Willamette Valley AVA
The Willamette Valley contains six sub-appellations located in the northern and central part of the region: Chehalem Mountains and Ribbon Ridge, Dundee Hills, Eola-Amity Hills, Yamhill-Carlton and McMinnville.
History: Between 1965 and 1968, David Lett, Charles Coury and Dick Erath separately forged their way to the north Willamette Valley despite negative rumblings from their UC Davis college friends who told them growing winegrapes in Oregon was impossible. The pioneers proved their peers wrong, as the Willamette Valley is now recognized as one of world’s finest wine regions, growing world-class Pinot Noir, Pinot Gris, as well as other varietals.
Location: The largest Oregon AVA at 5,200 square miles, the Willamette Valley encompasses the drainage basin of the Willamette River. It runs from the Columbia River in Portland, south through Salem, to the Calapooya Mountains near Eugene. The Coast Range marks its west boundary and the Cascade Mountains its east.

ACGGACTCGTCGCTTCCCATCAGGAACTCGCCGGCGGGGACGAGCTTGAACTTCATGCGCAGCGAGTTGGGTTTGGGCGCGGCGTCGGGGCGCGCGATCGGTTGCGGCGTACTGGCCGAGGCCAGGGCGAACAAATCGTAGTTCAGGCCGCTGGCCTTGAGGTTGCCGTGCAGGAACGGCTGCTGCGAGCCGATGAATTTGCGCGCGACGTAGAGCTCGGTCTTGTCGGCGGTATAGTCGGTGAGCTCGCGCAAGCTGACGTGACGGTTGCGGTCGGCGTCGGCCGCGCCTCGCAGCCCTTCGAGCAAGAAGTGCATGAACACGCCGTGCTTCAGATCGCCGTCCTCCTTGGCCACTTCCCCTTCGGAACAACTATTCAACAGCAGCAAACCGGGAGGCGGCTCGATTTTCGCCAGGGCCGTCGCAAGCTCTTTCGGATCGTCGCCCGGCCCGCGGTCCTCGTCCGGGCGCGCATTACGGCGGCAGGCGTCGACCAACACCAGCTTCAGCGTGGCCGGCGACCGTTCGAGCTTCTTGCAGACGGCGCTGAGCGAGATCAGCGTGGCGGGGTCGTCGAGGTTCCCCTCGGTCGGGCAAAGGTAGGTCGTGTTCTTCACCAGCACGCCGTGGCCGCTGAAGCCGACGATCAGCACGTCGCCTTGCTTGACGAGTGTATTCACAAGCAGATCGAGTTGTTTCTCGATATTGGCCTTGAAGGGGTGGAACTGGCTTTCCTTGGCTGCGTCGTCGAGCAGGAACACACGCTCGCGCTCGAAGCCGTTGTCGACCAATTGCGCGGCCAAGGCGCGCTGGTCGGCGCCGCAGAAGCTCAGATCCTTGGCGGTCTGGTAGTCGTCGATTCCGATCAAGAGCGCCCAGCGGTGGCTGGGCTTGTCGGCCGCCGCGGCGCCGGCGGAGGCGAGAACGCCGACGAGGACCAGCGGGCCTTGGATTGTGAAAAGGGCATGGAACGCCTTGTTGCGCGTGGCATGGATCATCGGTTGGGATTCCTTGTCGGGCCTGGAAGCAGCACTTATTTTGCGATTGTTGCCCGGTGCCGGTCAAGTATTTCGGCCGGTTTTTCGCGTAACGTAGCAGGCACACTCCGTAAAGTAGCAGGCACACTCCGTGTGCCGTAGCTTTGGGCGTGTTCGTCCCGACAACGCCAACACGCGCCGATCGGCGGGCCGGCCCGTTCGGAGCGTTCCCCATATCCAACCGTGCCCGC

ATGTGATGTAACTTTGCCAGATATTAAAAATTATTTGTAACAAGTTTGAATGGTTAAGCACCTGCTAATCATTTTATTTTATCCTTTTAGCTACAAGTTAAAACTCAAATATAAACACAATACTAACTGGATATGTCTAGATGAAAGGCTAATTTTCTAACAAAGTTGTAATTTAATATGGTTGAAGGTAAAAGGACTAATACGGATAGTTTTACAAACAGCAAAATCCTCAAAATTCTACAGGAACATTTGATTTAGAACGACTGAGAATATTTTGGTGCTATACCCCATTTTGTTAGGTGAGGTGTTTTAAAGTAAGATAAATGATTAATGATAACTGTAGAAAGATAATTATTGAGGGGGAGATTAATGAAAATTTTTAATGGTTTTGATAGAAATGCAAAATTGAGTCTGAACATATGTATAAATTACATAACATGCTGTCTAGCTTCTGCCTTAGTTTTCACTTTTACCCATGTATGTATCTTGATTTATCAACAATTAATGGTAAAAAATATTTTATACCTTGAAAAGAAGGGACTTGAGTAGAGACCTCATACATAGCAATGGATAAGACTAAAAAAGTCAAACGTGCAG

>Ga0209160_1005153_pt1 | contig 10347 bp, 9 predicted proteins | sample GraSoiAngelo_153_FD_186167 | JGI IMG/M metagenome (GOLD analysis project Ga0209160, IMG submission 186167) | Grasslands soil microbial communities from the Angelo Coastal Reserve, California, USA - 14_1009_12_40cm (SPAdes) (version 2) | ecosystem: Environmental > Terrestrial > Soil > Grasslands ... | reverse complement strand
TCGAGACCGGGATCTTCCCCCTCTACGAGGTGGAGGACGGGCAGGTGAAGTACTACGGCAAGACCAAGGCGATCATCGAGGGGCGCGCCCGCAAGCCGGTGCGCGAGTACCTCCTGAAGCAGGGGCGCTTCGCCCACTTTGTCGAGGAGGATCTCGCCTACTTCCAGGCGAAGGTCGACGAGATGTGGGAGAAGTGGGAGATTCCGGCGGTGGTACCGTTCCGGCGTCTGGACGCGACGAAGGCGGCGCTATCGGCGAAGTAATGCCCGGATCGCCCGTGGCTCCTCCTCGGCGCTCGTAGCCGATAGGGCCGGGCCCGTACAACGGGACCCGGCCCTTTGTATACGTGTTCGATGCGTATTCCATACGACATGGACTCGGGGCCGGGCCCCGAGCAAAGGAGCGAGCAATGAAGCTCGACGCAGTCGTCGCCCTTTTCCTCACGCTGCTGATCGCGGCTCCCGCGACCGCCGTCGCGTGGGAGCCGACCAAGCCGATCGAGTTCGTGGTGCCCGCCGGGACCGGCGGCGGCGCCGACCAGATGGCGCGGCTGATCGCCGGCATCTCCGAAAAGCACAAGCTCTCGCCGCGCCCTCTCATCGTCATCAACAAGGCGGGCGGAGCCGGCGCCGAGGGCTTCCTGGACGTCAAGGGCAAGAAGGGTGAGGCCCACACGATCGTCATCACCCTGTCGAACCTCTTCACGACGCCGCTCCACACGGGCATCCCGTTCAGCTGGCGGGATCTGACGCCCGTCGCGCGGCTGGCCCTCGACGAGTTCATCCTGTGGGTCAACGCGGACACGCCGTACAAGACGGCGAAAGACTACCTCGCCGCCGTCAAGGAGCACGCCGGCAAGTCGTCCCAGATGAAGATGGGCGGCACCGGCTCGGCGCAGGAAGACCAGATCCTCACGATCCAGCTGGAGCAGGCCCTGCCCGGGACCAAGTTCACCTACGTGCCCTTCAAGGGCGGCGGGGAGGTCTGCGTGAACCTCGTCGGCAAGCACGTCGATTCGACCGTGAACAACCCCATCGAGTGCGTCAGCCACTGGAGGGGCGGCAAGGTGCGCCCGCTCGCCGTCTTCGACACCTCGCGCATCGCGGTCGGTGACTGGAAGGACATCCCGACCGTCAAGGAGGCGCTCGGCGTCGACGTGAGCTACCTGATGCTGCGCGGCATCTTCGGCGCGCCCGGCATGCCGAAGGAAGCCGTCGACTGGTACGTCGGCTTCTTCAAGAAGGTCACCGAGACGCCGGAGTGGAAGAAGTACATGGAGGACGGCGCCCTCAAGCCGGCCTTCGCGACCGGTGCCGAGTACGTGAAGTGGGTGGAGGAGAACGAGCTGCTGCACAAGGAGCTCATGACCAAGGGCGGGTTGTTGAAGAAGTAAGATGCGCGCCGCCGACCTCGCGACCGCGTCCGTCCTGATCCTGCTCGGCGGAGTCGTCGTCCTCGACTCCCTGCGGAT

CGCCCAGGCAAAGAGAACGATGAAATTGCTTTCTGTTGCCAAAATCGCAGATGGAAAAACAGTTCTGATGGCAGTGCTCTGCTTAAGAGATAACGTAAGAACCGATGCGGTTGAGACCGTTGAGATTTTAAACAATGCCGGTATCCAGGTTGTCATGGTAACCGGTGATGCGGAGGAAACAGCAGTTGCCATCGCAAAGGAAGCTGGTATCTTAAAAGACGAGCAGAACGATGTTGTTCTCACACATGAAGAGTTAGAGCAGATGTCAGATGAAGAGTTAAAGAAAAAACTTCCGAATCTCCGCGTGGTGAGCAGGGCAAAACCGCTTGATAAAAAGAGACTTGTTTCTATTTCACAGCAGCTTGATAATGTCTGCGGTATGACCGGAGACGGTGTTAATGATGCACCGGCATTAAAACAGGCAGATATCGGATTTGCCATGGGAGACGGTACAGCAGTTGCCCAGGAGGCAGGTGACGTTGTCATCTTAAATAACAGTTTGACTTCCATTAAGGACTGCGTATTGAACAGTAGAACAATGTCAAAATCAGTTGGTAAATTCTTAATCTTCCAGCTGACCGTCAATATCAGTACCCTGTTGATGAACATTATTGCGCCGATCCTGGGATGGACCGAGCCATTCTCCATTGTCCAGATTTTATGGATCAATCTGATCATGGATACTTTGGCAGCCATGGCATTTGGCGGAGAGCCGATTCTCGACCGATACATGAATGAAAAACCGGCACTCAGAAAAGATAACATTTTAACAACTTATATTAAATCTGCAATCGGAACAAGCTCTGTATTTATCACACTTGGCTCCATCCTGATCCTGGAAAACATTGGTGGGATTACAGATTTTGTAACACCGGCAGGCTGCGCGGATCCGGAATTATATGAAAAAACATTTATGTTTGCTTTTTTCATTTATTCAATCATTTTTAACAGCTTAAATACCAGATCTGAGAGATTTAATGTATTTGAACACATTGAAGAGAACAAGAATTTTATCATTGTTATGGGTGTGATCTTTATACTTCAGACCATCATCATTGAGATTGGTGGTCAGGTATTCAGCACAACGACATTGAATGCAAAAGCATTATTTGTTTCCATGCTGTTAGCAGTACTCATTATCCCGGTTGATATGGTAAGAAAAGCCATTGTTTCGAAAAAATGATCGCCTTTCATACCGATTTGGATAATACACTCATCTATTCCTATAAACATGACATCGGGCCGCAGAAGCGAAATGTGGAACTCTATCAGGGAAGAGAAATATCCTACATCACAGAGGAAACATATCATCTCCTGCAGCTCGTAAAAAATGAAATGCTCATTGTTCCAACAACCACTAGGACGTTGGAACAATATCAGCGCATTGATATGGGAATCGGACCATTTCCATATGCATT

Climate: Winters are typically cool and wet; summers are dry and warm. Heat above 90°F only occurs five to 15 days per year, and the temperature drops below 0°F once every 25 years. Most rainfall occurs in late autumn, winter and early spring, when temperatures are the coldest. The valley gets relatively little snow, five to 10 inches per year.
Soils: The Willamette Valley is an old volcanic and sedimentary seabed overlaid with gravel, silt, rock and boulders brought by the Missoula Floods from Montana and Washington between 10,000 and 15,000 years ago. The most common of the volcanic type is red Jory soil.
Topography: The Willamette Valley is protected by the Coast Range to the west, the Cascades to the east and a series of hills to the north. The largest concentration of vineyards is located to the west of the Willamette River, on the leeward slopes of the Coast Range, or among the valleys created by the river’s tributaries. Most of the region’s vineyards are a few hundred feet above sea level, with some exceptions.